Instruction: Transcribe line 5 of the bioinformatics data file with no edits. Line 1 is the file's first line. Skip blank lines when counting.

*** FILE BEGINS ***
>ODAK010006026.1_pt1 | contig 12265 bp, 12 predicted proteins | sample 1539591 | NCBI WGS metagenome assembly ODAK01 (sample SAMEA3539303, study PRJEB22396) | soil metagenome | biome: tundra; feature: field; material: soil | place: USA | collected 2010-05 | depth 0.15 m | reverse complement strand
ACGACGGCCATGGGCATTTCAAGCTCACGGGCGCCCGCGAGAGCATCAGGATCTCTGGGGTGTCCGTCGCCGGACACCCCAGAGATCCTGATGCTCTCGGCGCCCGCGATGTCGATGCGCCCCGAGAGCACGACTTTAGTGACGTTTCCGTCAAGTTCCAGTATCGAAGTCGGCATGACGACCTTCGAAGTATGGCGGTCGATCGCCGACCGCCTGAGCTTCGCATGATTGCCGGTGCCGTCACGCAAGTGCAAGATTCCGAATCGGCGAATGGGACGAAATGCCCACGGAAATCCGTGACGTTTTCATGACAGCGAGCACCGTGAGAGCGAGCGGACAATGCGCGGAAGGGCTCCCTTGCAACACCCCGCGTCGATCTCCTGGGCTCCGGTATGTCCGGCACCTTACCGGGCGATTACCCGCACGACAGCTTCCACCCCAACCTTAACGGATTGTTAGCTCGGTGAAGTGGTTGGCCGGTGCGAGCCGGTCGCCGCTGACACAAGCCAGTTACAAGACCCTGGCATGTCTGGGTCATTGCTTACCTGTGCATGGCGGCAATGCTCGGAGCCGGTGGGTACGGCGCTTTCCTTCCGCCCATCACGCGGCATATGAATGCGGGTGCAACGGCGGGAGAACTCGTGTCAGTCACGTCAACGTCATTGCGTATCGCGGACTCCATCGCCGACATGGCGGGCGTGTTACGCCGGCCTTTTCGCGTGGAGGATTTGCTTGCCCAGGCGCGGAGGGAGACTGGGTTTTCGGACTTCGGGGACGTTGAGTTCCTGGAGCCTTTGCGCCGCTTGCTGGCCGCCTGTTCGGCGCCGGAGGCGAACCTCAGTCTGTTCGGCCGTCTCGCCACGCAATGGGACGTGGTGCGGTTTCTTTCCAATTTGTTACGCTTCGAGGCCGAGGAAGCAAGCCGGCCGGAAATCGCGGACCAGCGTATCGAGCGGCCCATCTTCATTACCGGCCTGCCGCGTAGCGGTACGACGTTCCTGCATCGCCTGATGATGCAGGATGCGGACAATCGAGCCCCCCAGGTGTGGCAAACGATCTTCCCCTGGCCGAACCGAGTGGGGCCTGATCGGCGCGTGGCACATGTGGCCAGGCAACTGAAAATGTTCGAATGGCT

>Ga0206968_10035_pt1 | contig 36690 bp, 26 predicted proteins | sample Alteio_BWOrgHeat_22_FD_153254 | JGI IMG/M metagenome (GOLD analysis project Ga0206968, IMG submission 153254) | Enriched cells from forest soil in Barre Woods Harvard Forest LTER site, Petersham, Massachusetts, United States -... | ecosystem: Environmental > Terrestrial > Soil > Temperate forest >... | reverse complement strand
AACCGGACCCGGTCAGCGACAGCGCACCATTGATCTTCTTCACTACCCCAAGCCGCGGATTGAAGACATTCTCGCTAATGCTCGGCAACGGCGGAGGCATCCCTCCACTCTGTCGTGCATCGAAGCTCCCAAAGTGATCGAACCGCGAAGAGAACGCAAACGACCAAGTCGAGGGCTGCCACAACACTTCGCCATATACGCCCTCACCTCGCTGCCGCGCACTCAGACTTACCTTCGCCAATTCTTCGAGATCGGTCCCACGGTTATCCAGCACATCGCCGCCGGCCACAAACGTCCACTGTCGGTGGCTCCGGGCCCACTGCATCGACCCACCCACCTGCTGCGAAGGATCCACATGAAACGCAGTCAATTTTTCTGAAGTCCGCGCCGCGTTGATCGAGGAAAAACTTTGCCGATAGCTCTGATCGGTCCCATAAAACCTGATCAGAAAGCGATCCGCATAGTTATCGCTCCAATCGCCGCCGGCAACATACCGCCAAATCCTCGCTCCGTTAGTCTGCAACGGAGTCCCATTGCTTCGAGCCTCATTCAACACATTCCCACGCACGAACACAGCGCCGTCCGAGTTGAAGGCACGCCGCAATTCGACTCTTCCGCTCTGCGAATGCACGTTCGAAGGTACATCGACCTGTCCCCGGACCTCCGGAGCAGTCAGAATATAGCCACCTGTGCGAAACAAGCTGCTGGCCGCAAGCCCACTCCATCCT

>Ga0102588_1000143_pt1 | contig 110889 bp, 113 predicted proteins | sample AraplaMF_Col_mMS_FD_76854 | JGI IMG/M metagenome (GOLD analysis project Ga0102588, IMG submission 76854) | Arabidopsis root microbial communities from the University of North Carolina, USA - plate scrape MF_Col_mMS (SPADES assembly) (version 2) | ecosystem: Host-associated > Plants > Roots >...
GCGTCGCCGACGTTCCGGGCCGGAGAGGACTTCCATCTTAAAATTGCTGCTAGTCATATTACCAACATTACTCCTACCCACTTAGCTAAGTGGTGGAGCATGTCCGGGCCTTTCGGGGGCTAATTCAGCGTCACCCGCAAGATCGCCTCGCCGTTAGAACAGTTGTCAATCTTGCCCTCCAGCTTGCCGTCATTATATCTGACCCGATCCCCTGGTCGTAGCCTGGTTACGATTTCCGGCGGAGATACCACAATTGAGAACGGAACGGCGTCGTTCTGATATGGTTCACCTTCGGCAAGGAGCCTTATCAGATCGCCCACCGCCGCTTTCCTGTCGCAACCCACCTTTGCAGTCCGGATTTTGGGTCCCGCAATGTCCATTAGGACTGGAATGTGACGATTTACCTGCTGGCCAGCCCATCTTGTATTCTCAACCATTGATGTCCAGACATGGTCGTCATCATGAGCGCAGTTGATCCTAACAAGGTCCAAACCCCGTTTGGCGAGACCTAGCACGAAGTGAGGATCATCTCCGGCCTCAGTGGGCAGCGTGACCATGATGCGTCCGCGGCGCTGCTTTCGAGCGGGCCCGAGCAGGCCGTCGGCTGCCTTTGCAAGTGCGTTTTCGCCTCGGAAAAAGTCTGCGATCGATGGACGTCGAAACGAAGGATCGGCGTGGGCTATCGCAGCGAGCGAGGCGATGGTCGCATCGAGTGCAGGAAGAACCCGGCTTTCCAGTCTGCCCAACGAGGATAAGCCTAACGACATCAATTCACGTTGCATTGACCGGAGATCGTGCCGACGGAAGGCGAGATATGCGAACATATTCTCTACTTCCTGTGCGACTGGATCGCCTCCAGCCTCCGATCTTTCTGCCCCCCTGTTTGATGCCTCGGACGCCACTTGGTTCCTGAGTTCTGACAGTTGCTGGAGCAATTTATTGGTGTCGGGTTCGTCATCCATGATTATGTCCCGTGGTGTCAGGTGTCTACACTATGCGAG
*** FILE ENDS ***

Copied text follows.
>Ga0102588_1000143_pt1 | contig 110889 bp, 113 predicted proteins | sample AraplaMF_Col_mMS_FD_76854 | JGI IMG/M metagenome (GOLD analysis project Ga0102588, IMG submission 76854) | Arabidopsis root microbial communities from the University of North Carolina, USA - plate scrape MF_Col_mMS (SPADES assembly) (version 2) | ecosystem: Host-associated > Plants > Roots >...